Humpbacks, in growing numbers, return to Hawaii

A group spots a humpback whale off the bow of their whale-watching vessel.
A group spots a humpback whale off the bow of their whale-watching vessel. Photo Credit: Tor Johnson/Hawaii Tourism Authority

Whale-watching season is now open in Hawaii as more humpback whales are making there way to the area for annual breeding, and boats that operate around the islands have been reporting sightings of whales since October.

It is the first Hawaii whale-watching season since the National Oceanic Atmospheric Administration delisted the majority of humpback whales from the endangered list in September. There are 14 humpback population groups across the globe: as of now one group is threatened, four are endangered and the remainder are not listed. Although many of the protections for the animals will remain in place under the Marine Mammal Protection Act, the redesignation marks an important milestone in the recovery of the species.

It "is a true ecological success story," Eileen Sobeck, assistant NOAA administrator for fisheries said at the time of the announcement. "Whales, including the humpback, serve an important role in our marine environment. Separately managing humpback whale populations that are largely independent of each other allows us to tailor conservation approaches for each population."

Hawaii's humpback season begins with infrequent sightings in late October and into November. The numbers then gradually increase during December, before getting into full swing in the first few months of the new year. The typical whale-watching season wraps up by May.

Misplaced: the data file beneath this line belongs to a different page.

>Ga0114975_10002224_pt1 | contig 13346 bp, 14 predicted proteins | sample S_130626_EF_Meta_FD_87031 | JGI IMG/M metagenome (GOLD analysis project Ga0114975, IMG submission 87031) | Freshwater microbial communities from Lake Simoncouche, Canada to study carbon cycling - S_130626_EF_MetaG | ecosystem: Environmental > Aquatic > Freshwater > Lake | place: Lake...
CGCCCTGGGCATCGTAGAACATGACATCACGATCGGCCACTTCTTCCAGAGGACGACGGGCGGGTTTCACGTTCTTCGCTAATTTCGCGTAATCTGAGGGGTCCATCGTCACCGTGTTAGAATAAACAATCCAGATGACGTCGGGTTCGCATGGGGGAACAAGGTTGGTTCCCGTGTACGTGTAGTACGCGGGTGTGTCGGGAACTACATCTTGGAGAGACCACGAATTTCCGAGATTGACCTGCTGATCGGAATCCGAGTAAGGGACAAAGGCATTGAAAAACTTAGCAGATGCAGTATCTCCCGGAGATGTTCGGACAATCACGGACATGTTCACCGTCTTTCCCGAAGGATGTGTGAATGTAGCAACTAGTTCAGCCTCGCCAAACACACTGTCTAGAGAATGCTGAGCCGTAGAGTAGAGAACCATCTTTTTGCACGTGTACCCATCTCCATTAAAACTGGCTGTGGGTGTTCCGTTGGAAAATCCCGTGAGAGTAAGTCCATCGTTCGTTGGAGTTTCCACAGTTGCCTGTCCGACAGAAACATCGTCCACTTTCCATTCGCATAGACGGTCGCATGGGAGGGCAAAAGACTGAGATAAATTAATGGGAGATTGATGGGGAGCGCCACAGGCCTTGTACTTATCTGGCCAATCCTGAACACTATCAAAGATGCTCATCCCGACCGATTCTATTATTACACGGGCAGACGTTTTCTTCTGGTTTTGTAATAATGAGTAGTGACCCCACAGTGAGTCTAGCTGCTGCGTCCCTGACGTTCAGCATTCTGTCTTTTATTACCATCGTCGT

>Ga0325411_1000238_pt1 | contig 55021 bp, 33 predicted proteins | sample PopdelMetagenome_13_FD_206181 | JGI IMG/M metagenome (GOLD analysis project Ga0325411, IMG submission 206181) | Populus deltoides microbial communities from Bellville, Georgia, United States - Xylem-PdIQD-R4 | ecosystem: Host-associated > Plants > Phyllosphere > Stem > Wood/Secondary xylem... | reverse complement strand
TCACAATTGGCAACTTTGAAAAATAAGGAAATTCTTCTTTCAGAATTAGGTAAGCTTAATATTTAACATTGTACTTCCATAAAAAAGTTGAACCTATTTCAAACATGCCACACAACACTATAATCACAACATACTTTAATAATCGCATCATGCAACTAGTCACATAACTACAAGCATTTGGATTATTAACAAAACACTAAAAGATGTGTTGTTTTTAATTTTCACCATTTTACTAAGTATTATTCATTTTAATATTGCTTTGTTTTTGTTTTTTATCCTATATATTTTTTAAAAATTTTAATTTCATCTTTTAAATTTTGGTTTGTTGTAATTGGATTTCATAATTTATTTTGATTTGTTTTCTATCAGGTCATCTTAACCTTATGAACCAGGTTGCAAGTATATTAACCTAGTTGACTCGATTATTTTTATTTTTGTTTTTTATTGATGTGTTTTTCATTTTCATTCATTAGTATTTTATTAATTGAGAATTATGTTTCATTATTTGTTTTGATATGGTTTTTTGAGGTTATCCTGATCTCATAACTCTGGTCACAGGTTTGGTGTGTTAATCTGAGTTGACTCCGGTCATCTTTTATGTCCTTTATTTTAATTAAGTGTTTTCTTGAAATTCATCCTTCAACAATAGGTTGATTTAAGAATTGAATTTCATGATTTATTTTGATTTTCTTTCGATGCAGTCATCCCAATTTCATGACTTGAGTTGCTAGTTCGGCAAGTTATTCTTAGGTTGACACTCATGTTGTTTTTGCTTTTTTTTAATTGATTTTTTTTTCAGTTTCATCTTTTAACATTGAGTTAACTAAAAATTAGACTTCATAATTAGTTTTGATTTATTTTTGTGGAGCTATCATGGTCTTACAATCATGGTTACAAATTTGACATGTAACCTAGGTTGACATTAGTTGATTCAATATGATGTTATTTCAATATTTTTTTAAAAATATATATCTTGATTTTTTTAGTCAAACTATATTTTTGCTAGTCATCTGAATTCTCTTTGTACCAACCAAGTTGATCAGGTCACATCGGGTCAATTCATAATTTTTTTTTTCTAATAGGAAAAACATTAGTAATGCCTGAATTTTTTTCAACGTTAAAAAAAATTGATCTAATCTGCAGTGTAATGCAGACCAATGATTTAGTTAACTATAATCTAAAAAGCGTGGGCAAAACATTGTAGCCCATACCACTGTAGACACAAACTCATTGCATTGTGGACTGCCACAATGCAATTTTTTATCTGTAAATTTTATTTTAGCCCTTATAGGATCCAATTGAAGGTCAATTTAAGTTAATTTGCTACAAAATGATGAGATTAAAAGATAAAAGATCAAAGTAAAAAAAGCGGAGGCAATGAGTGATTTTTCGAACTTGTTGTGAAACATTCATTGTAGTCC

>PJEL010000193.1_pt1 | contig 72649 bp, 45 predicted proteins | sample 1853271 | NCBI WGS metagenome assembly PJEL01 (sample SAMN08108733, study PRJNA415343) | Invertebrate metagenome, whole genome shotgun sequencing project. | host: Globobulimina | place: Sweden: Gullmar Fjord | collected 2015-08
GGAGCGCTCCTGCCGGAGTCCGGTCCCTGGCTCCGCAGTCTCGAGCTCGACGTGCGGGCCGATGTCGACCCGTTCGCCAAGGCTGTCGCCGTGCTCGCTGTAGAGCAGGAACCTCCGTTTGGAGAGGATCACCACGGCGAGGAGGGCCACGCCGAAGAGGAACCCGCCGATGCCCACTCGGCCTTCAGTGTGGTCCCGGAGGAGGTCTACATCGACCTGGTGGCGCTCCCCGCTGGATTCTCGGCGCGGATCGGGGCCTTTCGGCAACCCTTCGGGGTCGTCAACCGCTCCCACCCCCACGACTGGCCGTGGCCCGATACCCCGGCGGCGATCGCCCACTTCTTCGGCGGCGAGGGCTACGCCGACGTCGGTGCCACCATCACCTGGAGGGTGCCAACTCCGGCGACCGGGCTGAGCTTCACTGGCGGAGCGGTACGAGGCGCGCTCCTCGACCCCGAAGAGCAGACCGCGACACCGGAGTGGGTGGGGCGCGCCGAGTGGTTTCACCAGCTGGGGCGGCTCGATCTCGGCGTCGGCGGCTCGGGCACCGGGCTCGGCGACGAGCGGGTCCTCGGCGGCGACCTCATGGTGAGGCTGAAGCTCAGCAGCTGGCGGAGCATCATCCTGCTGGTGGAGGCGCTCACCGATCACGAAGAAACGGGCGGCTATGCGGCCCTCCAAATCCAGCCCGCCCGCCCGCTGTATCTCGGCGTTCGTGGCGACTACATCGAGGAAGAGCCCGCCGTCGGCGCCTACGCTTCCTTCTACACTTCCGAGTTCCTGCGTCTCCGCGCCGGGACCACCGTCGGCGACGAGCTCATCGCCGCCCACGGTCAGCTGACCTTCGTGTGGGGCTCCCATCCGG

The Pacific Whale Foundation, a nonprofit organization that tracks marine mammals and offers whale watching tours out of Maui, announced their first humpback sighting of the year on Oct. 20.

"The whales do not arrive en masse," said Greg Kaufman, founder and executive director of Pacific Whale Foundation. "This first sighting is the vanguard of humpbacks that will arrive in increasing numbers from now until they peak in February and March, when all the calves have been born."

NOAA scientists estimate more than 12,000 humpback whales have visited the Hawaiian Islands in recent seasons, and the numbers increase each winter. They make the trip to the Hawaiian Islands from their summer feeding grounds that extend from Northern California to the Bering Sea. Once in the relatively warm waters around Hawaii, they mate, give birth and care for their young calves before heading northeast for the summer.

Whale-watching opportunities abound during the height of the season, and there are numerous providers on the different islands. In addition to humpback whales, tours often encounter pods of dolphins, sea turtles and other species of whales. Naturalists lead the group, taking questions and providing in-depth knowledge on the marine creatures. Many of the tours offer food and other activities, and most guarantee a whale sighting or your next trip is free.

Here are a few of the operators offering whale-watching tours on different islands:

Star of Honolulu, Oahu
Wild Side, Oahu 
Atlantis Navatek Cruises, Oahu
Pacific Whale Foundation, Maui 
Capt. Andy's Sailing, Kauai 
Body Glove Cruises, Hawaii Island

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